‘Bahiyya’s Eyes’, the next story in the collection, is a short but compelling portrayal of the life of a woman from childhood to old age. The story is an unhappy one, as the young protagonist is forced to undergo a clitoridectomy; forced to marry against her wishes; becomes a widow and is then left with the task of raising her children alone; and finally is overwhelmed by loneliness in her old age. Below are two quotes which nicely summarize the experience of the woman.

The fact is there’s no joy for a girl in growing up, it’s just one disaster after another till you end up an old woman who’s good for nothing and who’s real lucky if she finds someone to feel sorry for her. (AWS, 1987; Page 8)
Daughter, I’m not crying now because I’m fed up or regret that the Lord created me a woman. No, it’s not that. It’s just that I’m sad about my life and my youth that have come and gone without my knowing how to live them really and truly as a woman. (AWS, 1987; Page 9)

The story addresses the poor treatment of women in the society through the account of the woman’s life. Through the unhappiness of the main character, Rifaat shows the suffering of several other women who have been suppressed their whole lives.

The longest story in the collection, at 16 pages, is ‘My World of the Unknown’, a bizarre tale of a woman who falls in love with a djinn (spiritual being which can be good or evil) that appears in the form of a snake. In this story, the woman (who is married) has a sexual relationship with the djinn when it appears in two forms – as a snake, then as a woman. Below are some quotes that reveal Rifaat’s brilliance in storytelling.

There was no doubt but that the secret of my passion for her, my preoccupation with her, was due to the excitement that had aroused, through intense fear, desire within myself; an excitement that was sufficiently strong to drive the blood hotly through my veins whenever the memory of her came to me, thrusting the blood in bursts that made my heart beat widly, my limbs limp. (AWS, 1987; Page 71)

An idea would obtrude itself upon me sometimes: did Cleopatra, the very legend of love, have sexual intercourse with her serpent after having given up sleeping with men, having wearied of amorous adventures with them so that her sated instincts were no longer moved other than by the excitement of fear, her senses no longer aroused other than by bites from a snake? And the last of her lovers had been a viper that had destroyed her. (AWS, 1987; Page 71)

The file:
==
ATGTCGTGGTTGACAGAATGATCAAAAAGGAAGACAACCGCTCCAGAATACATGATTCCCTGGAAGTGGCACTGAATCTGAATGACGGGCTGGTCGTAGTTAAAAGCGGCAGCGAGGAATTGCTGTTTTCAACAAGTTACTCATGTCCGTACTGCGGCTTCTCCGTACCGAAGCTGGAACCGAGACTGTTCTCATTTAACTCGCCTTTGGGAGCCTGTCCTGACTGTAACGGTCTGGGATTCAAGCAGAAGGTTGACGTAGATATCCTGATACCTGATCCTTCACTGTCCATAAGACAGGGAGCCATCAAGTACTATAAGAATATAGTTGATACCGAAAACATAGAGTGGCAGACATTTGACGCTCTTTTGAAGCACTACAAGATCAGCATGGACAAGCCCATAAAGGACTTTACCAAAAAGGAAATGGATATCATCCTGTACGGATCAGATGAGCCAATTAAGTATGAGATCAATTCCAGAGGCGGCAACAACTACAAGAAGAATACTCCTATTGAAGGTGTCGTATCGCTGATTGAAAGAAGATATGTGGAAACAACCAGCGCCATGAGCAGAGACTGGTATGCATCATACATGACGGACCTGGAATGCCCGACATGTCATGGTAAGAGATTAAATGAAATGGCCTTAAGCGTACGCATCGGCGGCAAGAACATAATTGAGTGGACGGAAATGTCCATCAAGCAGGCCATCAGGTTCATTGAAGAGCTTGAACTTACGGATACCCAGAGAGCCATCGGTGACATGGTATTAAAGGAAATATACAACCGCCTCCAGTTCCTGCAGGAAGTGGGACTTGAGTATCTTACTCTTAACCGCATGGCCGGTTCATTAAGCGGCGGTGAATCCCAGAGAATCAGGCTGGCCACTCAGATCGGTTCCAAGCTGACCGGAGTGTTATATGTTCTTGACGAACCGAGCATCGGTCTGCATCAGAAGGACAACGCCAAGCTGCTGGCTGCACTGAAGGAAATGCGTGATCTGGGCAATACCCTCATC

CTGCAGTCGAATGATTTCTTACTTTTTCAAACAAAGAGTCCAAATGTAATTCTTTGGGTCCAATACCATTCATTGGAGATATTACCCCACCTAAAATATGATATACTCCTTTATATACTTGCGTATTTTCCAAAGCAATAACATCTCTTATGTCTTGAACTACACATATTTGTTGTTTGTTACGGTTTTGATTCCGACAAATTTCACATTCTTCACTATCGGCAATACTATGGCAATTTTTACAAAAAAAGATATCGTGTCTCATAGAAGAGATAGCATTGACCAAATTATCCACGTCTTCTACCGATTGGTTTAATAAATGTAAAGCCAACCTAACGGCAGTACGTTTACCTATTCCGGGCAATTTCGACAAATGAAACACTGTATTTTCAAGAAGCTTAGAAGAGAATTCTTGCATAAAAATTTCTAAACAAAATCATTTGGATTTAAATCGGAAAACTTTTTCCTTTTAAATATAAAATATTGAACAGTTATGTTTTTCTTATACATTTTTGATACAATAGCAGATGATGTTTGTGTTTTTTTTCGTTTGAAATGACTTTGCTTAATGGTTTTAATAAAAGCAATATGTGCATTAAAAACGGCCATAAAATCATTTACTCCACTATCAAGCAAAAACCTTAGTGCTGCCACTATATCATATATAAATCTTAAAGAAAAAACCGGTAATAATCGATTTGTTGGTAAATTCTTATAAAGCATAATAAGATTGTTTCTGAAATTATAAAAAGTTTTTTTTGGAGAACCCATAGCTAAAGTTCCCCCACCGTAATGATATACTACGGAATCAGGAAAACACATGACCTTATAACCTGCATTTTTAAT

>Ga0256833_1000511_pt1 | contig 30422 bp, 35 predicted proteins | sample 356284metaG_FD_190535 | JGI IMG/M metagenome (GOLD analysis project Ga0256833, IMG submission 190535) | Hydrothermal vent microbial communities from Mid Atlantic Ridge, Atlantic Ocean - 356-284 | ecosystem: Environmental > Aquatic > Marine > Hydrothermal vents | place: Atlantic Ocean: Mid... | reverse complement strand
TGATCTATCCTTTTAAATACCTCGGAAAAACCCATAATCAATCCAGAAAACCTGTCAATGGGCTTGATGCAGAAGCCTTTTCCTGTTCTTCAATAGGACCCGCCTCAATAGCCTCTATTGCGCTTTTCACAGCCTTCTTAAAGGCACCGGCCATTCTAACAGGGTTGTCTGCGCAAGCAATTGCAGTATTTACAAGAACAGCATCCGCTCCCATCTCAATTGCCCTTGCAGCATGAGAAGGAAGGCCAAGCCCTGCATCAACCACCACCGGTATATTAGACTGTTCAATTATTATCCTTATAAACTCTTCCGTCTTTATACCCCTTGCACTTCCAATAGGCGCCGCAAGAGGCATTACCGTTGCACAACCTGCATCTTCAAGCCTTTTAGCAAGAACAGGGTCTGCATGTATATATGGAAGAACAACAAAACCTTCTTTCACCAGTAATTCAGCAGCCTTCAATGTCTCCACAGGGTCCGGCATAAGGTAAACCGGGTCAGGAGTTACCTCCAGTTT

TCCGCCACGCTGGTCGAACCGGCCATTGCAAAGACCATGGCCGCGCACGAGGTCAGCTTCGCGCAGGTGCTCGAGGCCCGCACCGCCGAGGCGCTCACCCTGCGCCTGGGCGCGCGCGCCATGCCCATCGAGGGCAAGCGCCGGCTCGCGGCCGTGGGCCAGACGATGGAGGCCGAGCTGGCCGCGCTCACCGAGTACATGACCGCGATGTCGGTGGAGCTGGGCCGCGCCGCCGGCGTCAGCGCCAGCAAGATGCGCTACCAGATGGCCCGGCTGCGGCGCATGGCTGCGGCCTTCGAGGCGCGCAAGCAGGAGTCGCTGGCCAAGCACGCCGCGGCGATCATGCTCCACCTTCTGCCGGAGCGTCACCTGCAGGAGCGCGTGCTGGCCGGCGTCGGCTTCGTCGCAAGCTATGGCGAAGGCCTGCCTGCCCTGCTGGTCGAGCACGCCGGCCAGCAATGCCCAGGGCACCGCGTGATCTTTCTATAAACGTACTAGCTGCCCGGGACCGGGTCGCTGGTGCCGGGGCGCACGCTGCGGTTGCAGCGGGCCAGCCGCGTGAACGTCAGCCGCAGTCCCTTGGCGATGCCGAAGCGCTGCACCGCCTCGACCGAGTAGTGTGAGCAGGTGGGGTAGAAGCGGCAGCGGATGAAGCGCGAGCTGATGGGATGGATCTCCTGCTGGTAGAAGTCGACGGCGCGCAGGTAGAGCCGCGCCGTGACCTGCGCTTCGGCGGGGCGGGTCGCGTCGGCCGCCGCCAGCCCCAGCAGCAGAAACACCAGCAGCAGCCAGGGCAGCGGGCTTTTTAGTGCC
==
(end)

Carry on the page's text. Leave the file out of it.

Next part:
But it is natural for you to be a man,’ I said in a precipitate outburst, ‘seeing that you are so determined to have a love affair with me.’
‘Perfect beauty is to be found only in woman,’ she said, ‘so yield to me and I shall let you taste undreamed of happiness…’ (AWS, 1987; Page 75)

This love story ends when the woman’s husband, who is oblivious to the affair, kills a snake. This breaks the treaty the woman had with the djinn, and she and her husband move out of the building in which dwells the djinn. This story explores the sexuality of a woman. The sexual pleasure the woman feels is in direct contrast to the woman in the first story,’ Distant View of a Minar’et, who has lived her whole life in sexual frustration.

Alifa’s writing is not critical of Islam. It does not also seem to challenge traditional gender roles. It appears to criticize the failure of a lot of the characters (usually husbands) to live up to moral standards. It highlights the neglect of wives and the society’s disregard for the aspirations of the women characters.

The thing about a collection of short stories is that everyone can have a different story which they feel was the most compelling. So which of the 15 stories is my favourite? Well, why pick a favourite when I have the whole book? This is a must read and a delight at only 116 pages. Go get a copy.